Better communicate the huge amount of good performed by IFB Solutions' Optical division
Transition brand from veteran- to consumer-facing
Create a new identity that can stand toe-to-toe with Warby Parker
IFB Solutions (formerly Winston-Salem Industries for the Blind) is an organization which hires workers with sight impairment, giving them meaningful employment in skilled manufacturing. From office supplies to mattresses to eyewear, IFB Solutions is an organization overflowing with good will and great stories of triumph.
And their Optical division even more so: Producing nearly 2,000 pairs of lenses every day for veteran clients within the VA hospital system and U.S. Navy NEXCOM centers, IFB Optical literally allows the blind to give others their sight back.
To better tell this powerful brand story, as well as prepare for a more conventional-consumer-facing future in light of a shrinking veteran customer base, IFB Optical sought to rebrand itself and turned to writer Gary Bostwick
and me to develop and evolve an original name and brand. We worked knowing the new brand would be David fighting the eyewear Goliath: Warby Parker.
IFB Optical literally allows the blind to give others their site back.
We explored a range of names, from made up words to former employees’ names (seriously, how awesome is the name, “Commodore Funderburk”?). Ultimately, the client pursued a direction that had some built-in context to the sight-impaired community and those in the eyewear industry: If 20/20 is perfect vision, then 20/200 (“twenty, two-hundred”) is the threshold defining legal blindness, an ironic and playful name for an eyewear manufacturer. Working to abstract this somewhat, we settled on Twenty200 Eyewear.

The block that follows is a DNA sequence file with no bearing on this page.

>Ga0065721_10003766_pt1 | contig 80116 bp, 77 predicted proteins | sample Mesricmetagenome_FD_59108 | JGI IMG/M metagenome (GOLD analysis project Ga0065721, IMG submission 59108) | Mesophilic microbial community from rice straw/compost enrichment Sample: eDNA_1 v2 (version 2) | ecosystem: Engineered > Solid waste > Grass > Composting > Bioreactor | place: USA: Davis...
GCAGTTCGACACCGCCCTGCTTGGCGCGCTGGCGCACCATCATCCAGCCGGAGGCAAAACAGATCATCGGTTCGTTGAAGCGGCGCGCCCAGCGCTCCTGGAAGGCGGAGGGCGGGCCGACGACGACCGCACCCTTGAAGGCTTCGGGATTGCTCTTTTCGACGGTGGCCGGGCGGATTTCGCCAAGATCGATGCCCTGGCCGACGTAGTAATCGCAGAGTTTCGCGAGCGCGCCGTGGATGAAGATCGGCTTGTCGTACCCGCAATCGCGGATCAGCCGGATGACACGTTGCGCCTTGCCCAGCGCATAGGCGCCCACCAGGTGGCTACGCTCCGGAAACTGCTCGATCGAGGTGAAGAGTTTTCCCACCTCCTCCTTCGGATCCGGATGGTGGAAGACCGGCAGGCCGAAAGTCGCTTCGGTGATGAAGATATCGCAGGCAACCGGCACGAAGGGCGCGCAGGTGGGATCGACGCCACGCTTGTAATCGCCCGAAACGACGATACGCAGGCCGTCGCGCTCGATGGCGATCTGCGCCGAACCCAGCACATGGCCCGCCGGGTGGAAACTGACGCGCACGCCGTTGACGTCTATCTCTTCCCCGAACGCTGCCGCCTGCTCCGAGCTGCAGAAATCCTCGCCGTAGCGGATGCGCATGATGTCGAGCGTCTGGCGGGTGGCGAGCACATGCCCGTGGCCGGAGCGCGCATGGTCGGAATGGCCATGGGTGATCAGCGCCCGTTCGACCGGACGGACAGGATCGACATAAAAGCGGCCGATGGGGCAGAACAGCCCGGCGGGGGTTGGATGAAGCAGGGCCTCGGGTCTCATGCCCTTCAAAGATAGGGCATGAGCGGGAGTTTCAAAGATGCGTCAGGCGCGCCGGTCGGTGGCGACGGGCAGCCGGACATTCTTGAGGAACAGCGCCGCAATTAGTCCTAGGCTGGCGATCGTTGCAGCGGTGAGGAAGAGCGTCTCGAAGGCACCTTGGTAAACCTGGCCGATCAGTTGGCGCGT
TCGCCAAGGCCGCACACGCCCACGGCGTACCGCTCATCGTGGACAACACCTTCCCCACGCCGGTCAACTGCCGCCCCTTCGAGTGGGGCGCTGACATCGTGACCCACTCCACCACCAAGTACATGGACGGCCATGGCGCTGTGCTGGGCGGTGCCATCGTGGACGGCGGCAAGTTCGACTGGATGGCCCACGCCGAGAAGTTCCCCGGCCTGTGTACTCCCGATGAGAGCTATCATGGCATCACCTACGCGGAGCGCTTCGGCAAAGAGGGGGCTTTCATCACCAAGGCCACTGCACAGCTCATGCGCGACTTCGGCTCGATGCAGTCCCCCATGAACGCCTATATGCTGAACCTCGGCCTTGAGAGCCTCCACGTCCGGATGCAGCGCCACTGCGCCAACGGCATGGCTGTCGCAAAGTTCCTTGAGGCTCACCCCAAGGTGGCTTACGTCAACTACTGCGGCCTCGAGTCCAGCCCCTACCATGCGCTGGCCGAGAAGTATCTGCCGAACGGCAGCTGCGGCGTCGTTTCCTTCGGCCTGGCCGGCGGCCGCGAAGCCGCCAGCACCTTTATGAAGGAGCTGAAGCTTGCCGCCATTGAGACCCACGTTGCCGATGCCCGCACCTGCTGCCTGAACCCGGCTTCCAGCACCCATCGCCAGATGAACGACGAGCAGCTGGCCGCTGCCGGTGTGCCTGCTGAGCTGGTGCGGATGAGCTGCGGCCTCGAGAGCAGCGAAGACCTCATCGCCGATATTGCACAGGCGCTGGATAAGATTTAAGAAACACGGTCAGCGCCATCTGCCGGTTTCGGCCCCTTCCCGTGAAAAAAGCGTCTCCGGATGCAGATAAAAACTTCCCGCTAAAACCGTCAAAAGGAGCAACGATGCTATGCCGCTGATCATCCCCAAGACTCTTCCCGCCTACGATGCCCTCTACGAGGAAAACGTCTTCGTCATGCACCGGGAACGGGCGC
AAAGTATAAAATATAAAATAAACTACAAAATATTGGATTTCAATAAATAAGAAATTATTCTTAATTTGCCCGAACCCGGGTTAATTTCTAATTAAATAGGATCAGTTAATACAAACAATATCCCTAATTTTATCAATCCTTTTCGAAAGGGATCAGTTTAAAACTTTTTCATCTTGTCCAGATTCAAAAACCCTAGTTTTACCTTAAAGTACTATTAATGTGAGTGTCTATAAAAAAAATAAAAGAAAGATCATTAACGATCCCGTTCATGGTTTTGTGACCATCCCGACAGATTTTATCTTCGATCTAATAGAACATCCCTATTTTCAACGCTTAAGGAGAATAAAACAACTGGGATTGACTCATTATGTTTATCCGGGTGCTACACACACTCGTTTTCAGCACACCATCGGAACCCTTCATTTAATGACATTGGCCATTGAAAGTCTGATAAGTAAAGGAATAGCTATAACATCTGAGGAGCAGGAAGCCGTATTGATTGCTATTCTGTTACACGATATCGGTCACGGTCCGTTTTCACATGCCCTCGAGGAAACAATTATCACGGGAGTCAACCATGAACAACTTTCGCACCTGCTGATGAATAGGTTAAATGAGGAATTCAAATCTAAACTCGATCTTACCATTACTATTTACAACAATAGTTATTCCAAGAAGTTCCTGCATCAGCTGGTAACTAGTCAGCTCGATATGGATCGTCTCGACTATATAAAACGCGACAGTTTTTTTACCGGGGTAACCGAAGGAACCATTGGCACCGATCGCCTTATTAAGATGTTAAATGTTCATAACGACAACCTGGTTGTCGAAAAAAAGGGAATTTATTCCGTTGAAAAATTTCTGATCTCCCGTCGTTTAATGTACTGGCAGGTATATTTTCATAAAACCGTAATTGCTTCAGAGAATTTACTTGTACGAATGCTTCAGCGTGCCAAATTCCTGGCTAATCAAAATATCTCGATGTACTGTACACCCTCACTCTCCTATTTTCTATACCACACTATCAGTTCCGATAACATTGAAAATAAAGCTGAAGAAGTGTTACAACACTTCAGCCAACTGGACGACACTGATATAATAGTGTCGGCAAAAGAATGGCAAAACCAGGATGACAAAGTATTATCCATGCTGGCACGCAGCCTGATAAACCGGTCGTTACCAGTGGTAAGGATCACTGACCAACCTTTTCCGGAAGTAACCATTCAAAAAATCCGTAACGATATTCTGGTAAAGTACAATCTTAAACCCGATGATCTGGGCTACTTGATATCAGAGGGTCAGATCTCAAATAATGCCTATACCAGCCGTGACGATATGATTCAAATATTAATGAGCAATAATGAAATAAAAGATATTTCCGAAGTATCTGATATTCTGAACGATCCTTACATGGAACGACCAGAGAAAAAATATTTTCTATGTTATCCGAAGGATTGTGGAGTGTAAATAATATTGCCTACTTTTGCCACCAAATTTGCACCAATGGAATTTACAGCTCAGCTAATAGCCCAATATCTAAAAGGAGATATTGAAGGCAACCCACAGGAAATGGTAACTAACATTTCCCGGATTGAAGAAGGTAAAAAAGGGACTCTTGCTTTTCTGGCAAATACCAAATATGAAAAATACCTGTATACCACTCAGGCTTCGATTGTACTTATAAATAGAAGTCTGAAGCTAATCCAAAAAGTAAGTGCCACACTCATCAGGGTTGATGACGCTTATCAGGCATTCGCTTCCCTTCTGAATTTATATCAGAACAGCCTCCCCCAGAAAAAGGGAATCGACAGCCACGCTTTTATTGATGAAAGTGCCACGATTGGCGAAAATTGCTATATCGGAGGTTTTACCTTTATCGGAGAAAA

With a name established, we explored many potential logo treatments before settling on a wordmark that abstracts the “20/200” term somewhat by rendering half spelled out and half as numerals. We also moved the prescription’s slash to the end of wordmark, where it can serve as a signoff, a break before some qualifier phrase or tagline, or extend out to create a color field or separator line.
We chose a palette that was vibrant and approachable, but were mindful that Twenty200 operates daily in VA hospitals and assists our nation’s veterans, many of whom suffer from PTSD.
The client was thrilled with our solution and Gary and I have continued serving their creative needs ever since. From brand rollout in summer of 2017 to present, they have seen a 110% increase in veteran glasses upgrades, a metric that confirms we accomplished our dual business objectives: 1.) communicate our brand mission (our research showed that 72% of veterans have a more favorable outlook on a brand like Twenty200 when they understand its mission), and 2.) make veterans aware of the upgrade options available through Twenty200 as part of their VA eyewear benefits (nearly 75% of veterans said they wanted upgrade options, but only 25% took advantage of eyewear upgrades according to 2015 data).
And as they continue their transition into the consumer space as their veteran customer base dwindles, Twenty200 has begun opening brick-and-mortar optical shops, locally to their main offices for now as they prototype their brand experience ahead of a national retail push. On the consumer front as well, business is growing at a steady rate. It was an honor to work on such an important brand and contribute something to their renewed momentum.